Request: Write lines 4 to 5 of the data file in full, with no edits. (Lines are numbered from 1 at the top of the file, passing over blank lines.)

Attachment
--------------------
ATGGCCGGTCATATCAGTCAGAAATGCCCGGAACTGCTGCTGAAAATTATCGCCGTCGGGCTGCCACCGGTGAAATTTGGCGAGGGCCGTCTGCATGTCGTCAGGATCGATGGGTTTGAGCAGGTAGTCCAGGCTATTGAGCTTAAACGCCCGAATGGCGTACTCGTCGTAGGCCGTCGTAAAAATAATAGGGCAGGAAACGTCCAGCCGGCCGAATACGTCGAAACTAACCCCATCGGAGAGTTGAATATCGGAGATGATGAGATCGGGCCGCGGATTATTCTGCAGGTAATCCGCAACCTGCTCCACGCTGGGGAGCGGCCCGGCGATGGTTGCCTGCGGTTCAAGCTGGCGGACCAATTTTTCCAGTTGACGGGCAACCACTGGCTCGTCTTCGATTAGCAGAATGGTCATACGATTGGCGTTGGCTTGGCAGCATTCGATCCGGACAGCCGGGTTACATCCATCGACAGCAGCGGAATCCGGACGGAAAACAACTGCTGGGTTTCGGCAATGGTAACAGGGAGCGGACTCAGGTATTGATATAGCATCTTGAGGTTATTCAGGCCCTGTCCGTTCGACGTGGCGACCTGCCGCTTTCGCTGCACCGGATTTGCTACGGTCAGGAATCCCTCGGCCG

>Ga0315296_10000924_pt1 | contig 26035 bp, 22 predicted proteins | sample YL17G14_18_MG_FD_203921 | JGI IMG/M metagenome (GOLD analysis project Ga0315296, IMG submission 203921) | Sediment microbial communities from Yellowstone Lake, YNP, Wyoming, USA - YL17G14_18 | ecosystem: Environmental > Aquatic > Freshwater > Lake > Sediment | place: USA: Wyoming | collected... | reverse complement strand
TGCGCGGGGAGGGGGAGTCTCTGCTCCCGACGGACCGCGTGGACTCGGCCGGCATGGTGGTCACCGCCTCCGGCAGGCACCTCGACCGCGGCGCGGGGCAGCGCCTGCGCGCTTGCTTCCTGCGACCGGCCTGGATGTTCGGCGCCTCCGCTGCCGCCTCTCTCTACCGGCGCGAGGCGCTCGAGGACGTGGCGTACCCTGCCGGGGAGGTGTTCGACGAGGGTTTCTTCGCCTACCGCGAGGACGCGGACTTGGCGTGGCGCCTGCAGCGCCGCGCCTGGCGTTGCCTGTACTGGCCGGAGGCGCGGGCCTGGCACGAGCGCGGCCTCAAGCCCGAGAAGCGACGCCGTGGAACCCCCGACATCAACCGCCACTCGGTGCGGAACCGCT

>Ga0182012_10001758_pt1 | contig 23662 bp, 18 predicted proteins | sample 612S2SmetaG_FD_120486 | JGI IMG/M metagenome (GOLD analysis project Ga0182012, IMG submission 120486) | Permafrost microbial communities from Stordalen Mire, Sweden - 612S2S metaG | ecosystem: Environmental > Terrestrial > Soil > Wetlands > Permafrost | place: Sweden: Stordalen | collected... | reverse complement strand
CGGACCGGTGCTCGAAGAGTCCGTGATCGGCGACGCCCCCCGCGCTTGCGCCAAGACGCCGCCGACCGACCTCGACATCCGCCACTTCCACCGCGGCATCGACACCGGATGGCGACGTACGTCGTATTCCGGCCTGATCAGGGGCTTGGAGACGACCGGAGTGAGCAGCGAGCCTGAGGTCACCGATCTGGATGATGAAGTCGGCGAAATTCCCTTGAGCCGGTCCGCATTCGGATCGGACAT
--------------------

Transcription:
>Ga0182012_10001758_pt1 | contig 23662 bp, 18 predicted proteins | sample 612S2SmetaG_FD_120486 | JGI IMG/M metagenome (GOLD analysis project Ga0182012, IMG submission 120486) | Permafrost microbial communities from Stordalen Mire, Sweden - 612S2S metaG | ecosystem: Environmental > Terrestrial > Soil > Wetlands > Permafrost | place: Sweden: Stordalen | collected... | reverse complement strand
CGGACCGGTGCTCGAAGAGTCCGTGATCGGCGACGCCCCCCGCGCTTGCGCCAAGACGCCGCCGACCGACCTCGACATCCGCCACTTCCACCGCGGCATCGACACCGGATGGCGACGTACGTCGTATTCCGGCCTGATCAGGGGCTTGGAGACGACCGGAGTGAGCAGCGAGCCTGAGGTCACCGATCTGGATGATGAAGTCGGCGAAATTCCCTTGAGCCGGTCCGCATTCGGATCGGACAT